Sierra Designs Shadow Mountain


Thickness: 3 in. | R-Value: 1.3 | Packed Weight: 1 lb. 1.2 oz. | Breaths to Inflate: 11

Shadow Mountain
Sierra Designs moosejaw.com

  • Quick inflation and deflation
  • Affordable

  • Not best for cold nights or side sleepers

Not interested in shelling out $200 for a top-of-the-line backpacking pad? Spend less than half of that on the Shadow Mountain, part of Sierra Designs’ first foray into sleeping pads. The Colorado company gets a lot right, starting with the lightweight construction and one-way lightning-fast inflation. We appreciated that it required less effort to blow up the 3-inch pad. Overnight, we felt supported and comfortable in various positions, though the pad is good, not great, for side sleepers. We occasionally wedged our hip in between the air chambers and lost their support. On cooler nights, the minimal insulation failed to keep us warm. We noticed cold spots where the ground had zapped our body heat. So, if you’re heading out in the shoulder seasons, bring a foam pad or a more insulated sleeping bag along.


Exped MegaMat Duo 10


Thickness: 3.9 in. | R-Value: 9.5 | Weight (provided): 7 lb. 5.8 oz. | Breaths to Inflate (single size): 47

MegaMat Duo 10
Exped rei.com

  • Very comfortable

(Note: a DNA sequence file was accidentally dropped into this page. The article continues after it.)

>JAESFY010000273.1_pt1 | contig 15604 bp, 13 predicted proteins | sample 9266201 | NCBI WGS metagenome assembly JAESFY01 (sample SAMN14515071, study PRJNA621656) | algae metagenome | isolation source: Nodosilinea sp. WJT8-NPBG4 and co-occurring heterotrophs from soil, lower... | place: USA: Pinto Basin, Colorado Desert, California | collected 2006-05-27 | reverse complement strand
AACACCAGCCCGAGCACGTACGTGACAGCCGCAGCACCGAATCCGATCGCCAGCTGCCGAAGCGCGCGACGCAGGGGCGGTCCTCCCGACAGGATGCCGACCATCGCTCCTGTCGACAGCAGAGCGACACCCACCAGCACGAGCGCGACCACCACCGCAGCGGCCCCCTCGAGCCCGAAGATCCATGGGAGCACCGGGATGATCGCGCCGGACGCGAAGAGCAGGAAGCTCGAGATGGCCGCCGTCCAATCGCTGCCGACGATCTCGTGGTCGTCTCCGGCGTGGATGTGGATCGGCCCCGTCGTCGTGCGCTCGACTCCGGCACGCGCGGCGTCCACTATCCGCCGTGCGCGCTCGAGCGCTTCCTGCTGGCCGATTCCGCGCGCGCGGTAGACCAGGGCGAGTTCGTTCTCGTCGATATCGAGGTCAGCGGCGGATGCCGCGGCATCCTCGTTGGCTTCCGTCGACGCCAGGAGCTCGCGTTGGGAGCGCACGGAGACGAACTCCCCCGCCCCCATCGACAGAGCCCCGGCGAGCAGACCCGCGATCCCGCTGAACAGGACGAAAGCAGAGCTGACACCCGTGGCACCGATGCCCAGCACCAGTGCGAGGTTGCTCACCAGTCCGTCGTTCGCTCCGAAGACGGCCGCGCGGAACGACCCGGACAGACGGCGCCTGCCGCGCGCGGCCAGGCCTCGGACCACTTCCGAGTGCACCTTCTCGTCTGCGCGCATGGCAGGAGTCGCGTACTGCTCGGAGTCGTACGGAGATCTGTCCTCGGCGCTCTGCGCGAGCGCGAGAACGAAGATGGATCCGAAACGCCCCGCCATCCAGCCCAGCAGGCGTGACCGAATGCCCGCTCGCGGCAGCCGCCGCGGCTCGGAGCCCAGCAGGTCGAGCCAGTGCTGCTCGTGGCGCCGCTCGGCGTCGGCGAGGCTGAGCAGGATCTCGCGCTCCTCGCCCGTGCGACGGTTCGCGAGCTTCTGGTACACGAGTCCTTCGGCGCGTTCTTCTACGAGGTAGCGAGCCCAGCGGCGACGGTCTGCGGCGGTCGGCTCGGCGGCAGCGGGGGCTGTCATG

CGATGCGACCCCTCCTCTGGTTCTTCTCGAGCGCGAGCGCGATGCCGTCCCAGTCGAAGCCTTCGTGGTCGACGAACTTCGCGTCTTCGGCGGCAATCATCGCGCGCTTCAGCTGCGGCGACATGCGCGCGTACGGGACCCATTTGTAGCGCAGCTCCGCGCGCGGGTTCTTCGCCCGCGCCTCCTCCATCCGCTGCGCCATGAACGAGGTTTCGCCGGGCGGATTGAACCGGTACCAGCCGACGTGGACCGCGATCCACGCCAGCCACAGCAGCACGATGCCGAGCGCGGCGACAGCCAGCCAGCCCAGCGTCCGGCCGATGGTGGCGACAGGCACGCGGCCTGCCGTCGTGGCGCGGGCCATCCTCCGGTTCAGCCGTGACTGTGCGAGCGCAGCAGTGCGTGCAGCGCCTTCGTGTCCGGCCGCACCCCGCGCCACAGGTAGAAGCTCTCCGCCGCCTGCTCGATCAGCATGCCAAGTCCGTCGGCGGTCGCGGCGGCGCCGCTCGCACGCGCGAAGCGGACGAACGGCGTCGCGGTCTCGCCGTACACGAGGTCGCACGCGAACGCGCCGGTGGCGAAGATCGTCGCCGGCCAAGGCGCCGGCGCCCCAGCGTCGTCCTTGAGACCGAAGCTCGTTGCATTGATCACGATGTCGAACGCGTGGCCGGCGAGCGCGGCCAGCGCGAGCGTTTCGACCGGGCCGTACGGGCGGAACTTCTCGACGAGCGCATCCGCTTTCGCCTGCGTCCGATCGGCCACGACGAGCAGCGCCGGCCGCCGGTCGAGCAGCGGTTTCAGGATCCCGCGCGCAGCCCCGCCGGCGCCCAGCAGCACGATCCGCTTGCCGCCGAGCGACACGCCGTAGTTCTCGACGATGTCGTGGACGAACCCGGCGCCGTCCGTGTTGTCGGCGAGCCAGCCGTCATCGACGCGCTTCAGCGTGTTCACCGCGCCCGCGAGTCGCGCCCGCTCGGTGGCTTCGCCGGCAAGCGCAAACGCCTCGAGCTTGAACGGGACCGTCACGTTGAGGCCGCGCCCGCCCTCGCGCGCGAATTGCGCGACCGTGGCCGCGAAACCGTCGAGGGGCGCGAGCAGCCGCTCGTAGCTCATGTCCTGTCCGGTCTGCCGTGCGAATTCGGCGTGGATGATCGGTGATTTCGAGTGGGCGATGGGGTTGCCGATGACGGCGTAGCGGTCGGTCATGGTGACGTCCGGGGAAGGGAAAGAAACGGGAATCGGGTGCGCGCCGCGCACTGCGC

• Stays inflated unlike many air mattresses
  • Very warm

  • Inflating and deflating is a pain
  • Bulky

Maximum comfort is the calling card of the Exped MegaMat Duo 10. Although we tested the one-person model, we feel confident enough recommending this double sleeping pad for regular car campers because of its identical construction. Sleeping on the MegaMat felt like we were on our mattress back home. We slept so soundly, we even rolled off the edge a few times (and when you’re nearly four inches off the ground, it’s a jarring way to wake up). Normally, we’re not patient enough to let self-inflating pads do their job, but for a pad this size, it’s critical, lest you get light-headed. Allowing the single pad to self-inflate for 30 minutes cut the number of breaths needed to reach full inflation from 47 to 14, and the pad does come with a hand pump so you don’t have to waste your breath like we did. Deflating the MegaMat fully requires rolling out the air twice, but all the inflation woes are more than worth the plush bedding if you can spare the room in your trunk.